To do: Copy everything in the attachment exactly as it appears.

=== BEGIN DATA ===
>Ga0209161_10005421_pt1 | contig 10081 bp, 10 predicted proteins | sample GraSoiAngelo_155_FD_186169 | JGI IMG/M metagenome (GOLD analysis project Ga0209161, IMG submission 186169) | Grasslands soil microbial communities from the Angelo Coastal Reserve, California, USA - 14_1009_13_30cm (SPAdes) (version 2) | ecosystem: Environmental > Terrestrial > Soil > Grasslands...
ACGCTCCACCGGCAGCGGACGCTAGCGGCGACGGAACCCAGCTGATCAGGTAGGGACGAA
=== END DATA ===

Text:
>Ga0209161_10005421_pt1 | contig 10081 bp, 10 predicted proteins | sample GraSoiAngelo_155_FD_186169 | JGI IMG/M metagenome (GOLD analysis project Ga0209161, IMG submission 186169) | Grasslands soil microbial communities from the Angelo Coastal Reserve, California, USA - 14_1009_13_30cm (SPAdes) (version 2) | ecosystem: Environmental > Terrestrial > Soil > Grasslands...
ACGCTCCACCGGCAGCGGACGCTAGCGGCGACGGAACCCAGCTGATCAGGTAGGGACGAA